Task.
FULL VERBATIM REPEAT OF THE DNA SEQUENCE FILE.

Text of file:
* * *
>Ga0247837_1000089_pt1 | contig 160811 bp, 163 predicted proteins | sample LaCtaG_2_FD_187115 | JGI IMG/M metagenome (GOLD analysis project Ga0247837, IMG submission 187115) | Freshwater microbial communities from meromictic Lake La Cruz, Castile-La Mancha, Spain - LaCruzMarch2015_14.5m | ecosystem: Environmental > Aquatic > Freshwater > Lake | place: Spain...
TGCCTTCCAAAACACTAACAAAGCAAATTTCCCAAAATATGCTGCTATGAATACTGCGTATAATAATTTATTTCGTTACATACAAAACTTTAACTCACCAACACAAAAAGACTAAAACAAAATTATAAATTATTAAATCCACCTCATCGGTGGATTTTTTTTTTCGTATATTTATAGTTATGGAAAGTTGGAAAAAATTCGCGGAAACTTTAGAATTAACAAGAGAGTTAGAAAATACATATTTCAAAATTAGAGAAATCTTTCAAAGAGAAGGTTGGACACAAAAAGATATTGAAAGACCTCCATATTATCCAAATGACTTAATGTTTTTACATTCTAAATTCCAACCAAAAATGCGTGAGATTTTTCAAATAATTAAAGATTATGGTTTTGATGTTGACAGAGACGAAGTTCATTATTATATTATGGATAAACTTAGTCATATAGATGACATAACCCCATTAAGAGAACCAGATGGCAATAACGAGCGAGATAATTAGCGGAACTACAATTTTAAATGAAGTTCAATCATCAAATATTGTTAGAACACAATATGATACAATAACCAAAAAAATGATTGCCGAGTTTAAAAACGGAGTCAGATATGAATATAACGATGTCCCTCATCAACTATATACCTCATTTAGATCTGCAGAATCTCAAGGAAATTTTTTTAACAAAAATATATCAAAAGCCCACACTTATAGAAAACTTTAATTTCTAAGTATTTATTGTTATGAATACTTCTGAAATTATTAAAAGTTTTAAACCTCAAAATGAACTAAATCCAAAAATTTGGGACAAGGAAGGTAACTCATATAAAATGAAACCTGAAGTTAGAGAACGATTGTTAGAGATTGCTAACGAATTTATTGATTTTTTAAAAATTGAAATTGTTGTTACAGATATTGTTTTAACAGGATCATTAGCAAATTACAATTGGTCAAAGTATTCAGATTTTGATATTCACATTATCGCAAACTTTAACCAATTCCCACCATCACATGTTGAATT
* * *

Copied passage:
>Ga0247837_1000089_pt1 | contig 160811 bp, 163 predicted proteins | sample LaCtaG_2_FD_187115 | JGI IMG/M metagenome (GOLD analysis project Ga0247837, IMG submission 187115) | Freshwater microbial communities from meromictic Lake La Cruz, Castile-La Mancha, Spain - LaCruzMarch2015_14.5m | ecosystem: Environmental > Aquatic > Freshwater > Lake | place: Spain...
TGCCTTCCAAAACACTAACAAAGCAAATTTCCCAAAATATGCTGCTATGAATACTGCGTATAATAATTTATTTCGTTACATACAAAACTTTAACTCACCAACACAAAAAGACTAAAACAAAATTATAAATTATTAAATCCACCTCATCGGTGGATTTTTTTTTTCGTATATTTATAGTTATGGAAAGTTGGAAAAAATTCGCGGAAACTTTAGAATTAACAAGAGAGTTAGAAAATACATATTTCAAAATTAGAGAAATCTTTCAAAGAGAAGGTTGGACACAAAAAGATATTGAAAGACCTCCATATTATCCAAATGACTTAATGTTTTTACATTCTAAATTCCAACCAAAAATGCGTGAGATTTTTCAAATAATTAAAGATTATGGTTTTGATGTTGACAGAGACGAAGTTCATTATTATATTATGGATAAACTTAGTCATATAGATGACATAACCCCATTAAGAGAACCAGATGGCAATAACGAGCGAGATAATTAGCGGAACTACAATTTTAAATGAAGTTCAATCATCAAATATTGTTAGAACACAATATGATACAATAACCAAAAAAATGATTGCCGAGTTTAAAAACGGAGTCAGATATGAATATAACGATGTCCCTCATCAACTATATACCTCATTTAGATCTGCAGAATCTCAAGGAAATTTTTTTAACAAAAATATATCAAAAGCCCACACTTATAGAAAACTTTAATTTCTAAGTATTTATTGTTATGAATACTTCTGAAATTATTAAAAGTTTTAAACCTCAAAATGAACTAAATCCAAAAATTTGGGACAAGGAAGGTAACTCATATAAAATGAAACCTGAAGTTAGAGAACGATTGTTAGAGATTGCTAACGAATTTATTGATTTTTTAAAAATTGAAATTGTTGTTACAGATATTGTTTTAACAGGATCATTAGCAAATTACAATTGGTCAAAGTATTCAGATTTTGATATTCACATTATCGCAAACTTTAACCAATTCCCACCATCACATGTTGAATT